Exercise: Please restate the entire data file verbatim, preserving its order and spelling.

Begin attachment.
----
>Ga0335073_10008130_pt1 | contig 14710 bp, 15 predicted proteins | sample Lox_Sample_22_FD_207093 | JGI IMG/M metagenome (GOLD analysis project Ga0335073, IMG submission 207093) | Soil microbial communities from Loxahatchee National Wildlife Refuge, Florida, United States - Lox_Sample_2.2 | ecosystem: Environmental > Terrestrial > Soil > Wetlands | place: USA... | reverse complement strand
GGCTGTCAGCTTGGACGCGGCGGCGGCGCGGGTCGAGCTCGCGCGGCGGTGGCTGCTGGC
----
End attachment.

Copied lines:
>Ga0335073_10008130_pt1 | contig 14710 bp, 15 predicted proteins | sample Lox_Sample_22_FD_207093 | JGI IMG/M metagenome (GOLD analysis project Ga0335073, IMG submission 207093) | Soil microbial communities from Loxahatchee National Wildlife Refuge, Florida, United States - Lox_Sample_2.2 | ecosystem: Environmental > Terrestrial > Soil > Wetlands | place: USA... | reverse complement strand
GGCTGTCAGCTTGGACGCGGCGGCGGCGCGGGTCGAGCTCGCGCGGCGGTGGCTGCTGGC